DUBAI - Bill Gates' advanced nuclear reactor company TerraPower LLC and the United Arab Emirates’ state owned nuclear company ENEC said on Monday they have agreed to study the potential development of advanced reactors in the UAE and abroad.
The memorandum of understanding comes amid a push by the UAE to expand its nuclear energy capacity, and a pledge by over 20 nations at the COP28 climate conference in Dubai to triple nuclear deployment this decade to fight climate change.
“For the UAE, we're looking for a future for the clean electrons and molecules that will be brought to reality by advanced reactors,” said Mohamed Al Hammadi, CEO of ENEC, during the signing ceremony.
"Bringing advanced nuclear technologies to market is critical to meeting global decarbonization targets," said TerraPower President and CEO Chris Levesque.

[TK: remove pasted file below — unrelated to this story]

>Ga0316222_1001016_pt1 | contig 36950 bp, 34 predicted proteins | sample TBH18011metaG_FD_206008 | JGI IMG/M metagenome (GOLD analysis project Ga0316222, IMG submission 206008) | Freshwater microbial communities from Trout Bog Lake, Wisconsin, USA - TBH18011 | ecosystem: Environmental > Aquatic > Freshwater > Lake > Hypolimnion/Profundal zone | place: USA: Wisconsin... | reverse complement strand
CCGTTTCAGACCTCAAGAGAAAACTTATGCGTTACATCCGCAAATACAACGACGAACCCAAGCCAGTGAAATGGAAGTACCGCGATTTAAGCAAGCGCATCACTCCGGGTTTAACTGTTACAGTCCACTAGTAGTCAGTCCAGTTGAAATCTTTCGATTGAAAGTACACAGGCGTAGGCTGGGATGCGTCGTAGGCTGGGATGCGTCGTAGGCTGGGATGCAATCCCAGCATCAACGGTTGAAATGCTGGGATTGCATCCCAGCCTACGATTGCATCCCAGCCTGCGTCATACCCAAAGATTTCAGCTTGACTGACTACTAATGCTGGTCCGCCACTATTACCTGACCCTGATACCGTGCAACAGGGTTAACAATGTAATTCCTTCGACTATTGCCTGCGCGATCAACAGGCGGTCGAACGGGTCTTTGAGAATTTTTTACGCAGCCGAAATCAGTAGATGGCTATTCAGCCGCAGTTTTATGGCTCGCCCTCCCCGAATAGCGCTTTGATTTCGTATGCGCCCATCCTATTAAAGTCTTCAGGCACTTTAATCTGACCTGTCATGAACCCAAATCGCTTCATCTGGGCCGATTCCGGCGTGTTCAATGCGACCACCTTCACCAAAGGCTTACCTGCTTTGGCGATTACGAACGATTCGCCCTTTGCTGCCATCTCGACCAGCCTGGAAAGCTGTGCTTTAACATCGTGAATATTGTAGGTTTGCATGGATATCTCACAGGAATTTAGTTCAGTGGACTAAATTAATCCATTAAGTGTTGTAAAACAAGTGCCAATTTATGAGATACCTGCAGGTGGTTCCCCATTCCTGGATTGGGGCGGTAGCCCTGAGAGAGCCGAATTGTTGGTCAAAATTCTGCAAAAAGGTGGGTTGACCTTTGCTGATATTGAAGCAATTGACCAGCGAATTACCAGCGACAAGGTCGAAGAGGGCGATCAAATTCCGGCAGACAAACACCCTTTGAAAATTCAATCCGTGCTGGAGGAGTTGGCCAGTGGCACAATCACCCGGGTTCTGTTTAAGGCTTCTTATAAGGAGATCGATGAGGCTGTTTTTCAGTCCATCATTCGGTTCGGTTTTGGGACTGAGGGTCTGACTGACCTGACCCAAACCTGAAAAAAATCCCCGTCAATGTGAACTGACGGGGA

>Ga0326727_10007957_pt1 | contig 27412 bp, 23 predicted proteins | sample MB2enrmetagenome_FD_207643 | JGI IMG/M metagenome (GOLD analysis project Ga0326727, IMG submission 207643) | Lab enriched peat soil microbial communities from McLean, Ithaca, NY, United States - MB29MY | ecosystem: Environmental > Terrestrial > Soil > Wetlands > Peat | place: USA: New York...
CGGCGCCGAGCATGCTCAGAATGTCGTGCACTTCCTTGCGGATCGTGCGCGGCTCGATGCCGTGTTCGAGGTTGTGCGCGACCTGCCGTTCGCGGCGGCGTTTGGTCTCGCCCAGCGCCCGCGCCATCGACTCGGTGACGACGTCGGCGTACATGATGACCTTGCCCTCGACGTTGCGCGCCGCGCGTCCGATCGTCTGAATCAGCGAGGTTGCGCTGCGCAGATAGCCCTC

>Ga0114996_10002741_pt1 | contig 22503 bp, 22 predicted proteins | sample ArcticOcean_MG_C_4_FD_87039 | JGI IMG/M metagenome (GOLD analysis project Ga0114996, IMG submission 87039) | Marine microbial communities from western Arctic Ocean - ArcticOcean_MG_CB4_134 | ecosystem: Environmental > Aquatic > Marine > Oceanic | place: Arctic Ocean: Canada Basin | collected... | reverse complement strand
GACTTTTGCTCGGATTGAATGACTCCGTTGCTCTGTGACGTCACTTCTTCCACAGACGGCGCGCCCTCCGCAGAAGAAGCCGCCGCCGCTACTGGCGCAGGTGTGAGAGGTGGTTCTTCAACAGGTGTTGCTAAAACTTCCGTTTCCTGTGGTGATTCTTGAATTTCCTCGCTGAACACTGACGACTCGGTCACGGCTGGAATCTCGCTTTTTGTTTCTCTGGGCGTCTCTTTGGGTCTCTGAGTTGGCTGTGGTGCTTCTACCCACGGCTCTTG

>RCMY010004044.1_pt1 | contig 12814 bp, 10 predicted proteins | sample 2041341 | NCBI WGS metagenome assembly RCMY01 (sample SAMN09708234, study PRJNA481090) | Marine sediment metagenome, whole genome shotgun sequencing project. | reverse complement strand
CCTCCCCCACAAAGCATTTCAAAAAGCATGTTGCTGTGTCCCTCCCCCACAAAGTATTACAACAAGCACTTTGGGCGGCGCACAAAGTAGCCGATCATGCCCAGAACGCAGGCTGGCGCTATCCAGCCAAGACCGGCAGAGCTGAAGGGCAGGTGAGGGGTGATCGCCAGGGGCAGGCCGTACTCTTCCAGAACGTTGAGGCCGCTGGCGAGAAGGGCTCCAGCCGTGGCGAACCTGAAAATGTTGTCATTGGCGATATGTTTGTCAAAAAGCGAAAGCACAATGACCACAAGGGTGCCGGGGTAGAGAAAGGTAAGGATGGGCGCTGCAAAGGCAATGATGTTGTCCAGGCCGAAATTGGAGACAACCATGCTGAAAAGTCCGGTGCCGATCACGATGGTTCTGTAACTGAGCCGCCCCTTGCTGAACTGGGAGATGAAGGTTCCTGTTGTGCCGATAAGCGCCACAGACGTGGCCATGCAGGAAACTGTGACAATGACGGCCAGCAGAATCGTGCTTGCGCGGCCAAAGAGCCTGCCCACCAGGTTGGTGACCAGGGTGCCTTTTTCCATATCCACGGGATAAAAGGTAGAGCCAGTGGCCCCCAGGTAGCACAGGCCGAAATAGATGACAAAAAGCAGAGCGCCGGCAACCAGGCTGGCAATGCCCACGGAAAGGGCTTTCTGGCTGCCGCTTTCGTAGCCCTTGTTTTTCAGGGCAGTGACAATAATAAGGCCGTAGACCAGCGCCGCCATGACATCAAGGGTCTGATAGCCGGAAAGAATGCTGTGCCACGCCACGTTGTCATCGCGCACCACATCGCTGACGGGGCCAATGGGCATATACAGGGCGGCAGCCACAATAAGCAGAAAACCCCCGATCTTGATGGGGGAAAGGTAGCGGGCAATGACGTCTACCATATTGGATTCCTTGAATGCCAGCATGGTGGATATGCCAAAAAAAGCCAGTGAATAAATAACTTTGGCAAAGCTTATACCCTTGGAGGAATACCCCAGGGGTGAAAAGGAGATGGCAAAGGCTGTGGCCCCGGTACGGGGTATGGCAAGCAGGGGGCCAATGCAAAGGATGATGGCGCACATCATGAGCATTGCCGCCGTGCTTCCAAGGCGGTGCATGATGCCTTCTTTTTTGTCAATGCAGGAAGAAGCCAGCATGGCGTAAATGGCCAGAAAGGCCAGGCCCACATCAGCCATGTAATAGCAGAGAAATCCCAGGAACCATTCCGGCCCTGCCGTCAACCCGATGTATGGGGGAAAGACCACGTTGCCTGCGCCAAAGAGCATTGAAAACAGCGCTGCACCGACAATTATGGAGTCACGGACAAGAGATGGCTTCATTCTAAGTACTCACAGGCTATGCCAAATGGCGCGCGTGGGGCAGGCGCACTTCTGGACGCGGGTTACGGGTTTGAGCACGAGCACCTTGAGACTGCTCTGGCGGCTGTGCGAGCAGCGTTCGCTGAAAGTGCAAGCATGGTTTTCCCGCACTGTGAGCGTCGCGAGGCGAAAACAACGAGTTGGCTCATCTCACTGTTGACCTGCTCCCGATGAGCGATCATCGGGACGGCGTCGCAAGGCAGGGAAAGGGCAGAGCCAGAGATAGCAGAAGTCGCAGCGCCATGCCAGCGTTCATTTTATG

The UAE currently has one traditional nuclear power plant, near Abu Dhabi, which began producing electricity in 2020. TerraPower, meanwhile, has a demonstration project underway for its advanced Natrium reactor in the U.S. state of Wyoming that hopes to come online in 2030.
Advanced reactors are meant to be smaller, easier to build, and more dynamic than traditional plants, and are regarded by some as vital complement to intermittent power sources like wind and solar that are expanding rapidly.
The MOU between TerraPower and the UAE said they would explore uses for advanced nuclear reactors such storing power on the grid and providing the energy needed to produce hydrogen, and decarbonize coal, steel and aluminum plants.
One potential hitch, however, is that TerraPower's Natrium reactors require a fuel called high assay low enriched uranium or HALEU, the main producer of which currently is Russia.
TerraPower's Wyoming project has experienced delays over concerns about HALEU supply since the Russian invasion of Ukraine, but the company told Reuters it expects the United States to be able to produce the fuel in the coming decade.
The United States is seeking to start up HALEU production domestically and has contracted with a company called Centrus to develop a project to do so.
(Reporting by Richard Valdmanis; Editing by Kim Coghill)